Customer Discussions > Classical Music forum

Tchaikovsky versus Beethoven


Sort: Oldest first | Newest first
Showing 176-200 of 287 posts in this discussion
In reply to an earlier post on Sep 18, 2011 3:59:21 PM PDT
Edgar Self says:
Don Waits, yeah, I live in Chicago, but don't tell anyone. Sure, there's the CSO and several other first-class suburban and university orchestras to choose from. In fact we get almost as much music in a year as New York has in a week or two. But you have your records, and that's still one of the best ways to listen.

In reply to an earlier post on Sep 18, 2011 4:28:52 PM PDT
Last edited by the author on Sep 18, 2011 6:54:00 PM PDT
John Ruggeri says:
OMAR -OMAR

What to do? - What to do? These ancient ears aint been hearin no more better symfony than Ludowig's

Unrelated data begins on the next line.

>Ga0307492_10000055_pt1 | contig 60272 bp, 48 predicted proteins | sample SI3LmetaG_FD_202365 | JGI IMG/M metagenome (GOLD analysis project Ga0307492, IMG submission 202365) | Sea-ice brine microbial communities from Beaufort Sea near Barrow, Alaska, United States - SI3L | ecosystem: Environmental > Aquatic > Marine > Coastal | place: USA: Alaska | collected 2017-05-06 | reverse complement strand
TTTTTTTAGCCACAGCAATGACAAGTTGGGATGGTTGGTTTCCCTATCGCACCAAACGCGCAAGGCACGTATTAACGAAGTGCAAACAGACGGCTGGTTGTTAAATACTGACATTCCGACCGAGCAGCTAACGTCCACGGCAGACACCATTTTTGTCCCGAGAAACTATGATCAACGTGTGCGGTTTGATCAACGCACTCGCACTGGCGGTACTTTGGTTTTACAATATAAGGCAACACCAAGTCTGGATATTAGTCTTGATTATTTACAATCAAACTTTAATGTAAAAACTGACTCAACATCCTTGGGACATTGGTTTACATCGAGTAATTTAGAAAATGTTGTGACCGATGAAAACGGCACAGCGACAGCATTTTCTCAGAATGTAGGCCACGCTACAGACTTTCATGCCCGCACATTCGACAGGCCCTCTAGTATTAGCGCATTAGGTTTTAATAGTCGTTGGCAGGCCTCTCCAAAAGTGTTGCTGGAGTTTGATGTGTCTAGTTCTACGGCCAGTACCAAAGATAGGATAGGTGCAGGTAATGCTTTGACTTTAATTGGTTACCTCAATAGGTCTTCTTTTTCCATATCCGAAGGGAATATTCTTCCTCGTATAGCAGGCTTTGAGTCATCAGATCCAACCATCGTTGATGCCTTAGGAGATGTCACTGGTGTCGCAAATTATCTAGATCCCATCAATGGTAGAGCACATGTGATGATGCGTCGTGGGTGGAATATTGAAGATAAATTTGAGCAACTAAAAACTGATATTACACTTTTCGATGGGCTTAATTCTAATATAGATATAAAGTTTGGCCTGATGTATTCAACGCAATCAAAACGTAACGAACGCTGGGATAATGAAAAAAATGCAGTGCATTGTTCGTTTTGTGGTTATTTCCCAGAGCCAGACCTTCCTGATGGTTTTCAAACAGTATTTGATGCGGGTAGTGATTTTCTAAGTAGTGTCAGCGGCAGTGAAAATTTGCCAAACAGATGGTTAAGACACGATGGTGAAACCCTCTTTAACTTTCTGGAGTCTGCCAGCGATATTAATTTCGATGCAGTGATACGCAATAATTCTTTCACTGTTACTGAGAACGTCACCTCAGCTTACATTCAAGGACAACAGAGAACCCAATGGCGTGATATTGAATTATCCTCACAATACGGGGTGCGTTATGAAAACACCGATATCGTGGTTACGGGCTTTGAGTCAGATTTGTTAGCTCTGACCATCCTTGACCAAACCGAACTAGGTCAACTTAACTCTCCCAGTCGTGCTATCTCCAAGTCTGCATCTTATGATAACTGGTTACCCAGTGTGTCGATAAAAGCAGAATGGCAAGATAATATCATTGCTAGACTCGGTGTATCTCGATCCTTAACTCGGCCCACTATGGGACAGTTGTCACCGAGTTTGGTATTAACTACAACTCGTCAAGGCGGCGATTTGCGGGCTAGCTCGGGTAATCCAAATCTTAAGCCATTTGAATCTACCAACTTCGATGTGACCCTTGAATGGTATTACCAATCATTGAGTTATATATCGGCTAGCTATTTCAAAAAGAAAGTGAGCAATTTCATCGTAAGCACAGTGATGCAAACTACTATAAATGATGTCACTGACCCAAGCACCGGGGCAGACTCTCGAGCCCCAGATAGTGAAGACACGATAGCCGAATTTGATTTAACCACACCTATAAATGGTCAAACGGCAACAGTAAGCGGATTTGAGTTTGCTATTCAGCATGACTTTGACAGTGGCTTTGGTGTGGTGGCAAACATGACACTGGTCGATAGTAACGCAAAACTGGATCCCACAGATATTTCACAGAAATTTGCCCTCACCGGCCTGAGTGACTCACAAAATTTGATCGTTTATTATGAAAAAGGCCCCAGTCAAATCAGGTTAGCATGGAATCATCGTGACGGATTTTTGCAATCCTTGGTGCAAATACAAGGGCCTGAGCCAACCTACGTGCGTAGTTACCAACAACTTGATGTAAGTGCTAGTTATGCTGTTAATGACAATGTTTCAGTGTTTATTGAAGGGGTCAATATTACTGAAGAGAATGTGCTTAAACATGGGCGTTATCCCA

"6th ala the Pasteurized symfony" Am I serious?

I am also thinking Tiecouggski'w operas "Hugeen O -Neign" and "Qyeen of Spaydes" "Joan's Arc" and "Mazeppa" am musch more better than "Ludy's "'FI- Delli eeo". My tutor must be readin to me the rong criticaliaites. If I lernt to reed anda rite on myself will my stuped Opinoins defer?
.
Is the best critiks to be a reeding are Sir Base Cleff and Lady Hi Tesseetura?

I guess the MA after my name stands for 'MISTAKEN ACQUISITION"

Regards-John

In reply to an earlier post on Sep 18, 2011 4:37:38 PM PDT
Donald Waits says: